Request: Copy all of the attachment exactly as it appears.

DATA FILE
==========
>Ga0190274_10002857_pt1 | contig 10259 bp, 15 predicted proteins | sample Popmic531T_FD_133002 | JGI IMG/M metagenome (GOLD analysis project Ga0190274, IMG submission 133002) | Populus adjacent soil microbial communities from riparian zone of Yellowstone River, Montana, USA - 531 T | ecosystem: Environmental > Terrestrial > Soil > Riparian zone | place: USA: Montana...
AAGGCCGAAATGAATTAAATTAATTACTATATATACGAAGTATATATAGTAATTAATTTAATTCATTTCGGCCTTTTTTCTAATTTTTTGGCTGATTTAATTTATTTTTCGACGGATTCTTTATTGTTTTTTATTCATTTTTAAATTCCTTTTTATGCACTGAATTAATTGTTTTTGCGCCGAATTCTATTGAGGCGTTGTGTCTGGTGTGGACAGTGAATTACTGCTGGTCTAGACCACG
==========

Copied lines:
>Ga0190274_10002857_pt1 | contig 10259 bp, 15 predicted proteins | sample Popmic531T_FD_133002 | JGI IMG/M metagenome (GOLD analysis project Ga0190274, IMG submission 133002) | Populus adjacent soil microbial communities from riparian zone of Yellowstone River, Montana, USA - 531 T | ecosystem: Environmental > Terrestrial > Soil > Riparian zone | place: USA: Montana...
AAGGCCGAAATGAATTAAATTAATTACTATATATACGAAGTATATATAGTAATTAATTTAATTCATTTCGGCCTTTTTTCTAATTTTTTGGCTGATTTAATTTATTTTTCGACGGATTCTTTATTGTTTTTTATTCATTTTTAAATTCCTTTTTATGCACTGAATTAATTGTTTTTGCGCCGAATTCTATTGAGGCGTTGTGTCTGGTGTGGACAGTGAATTACTGCTGGTCTAGACCACG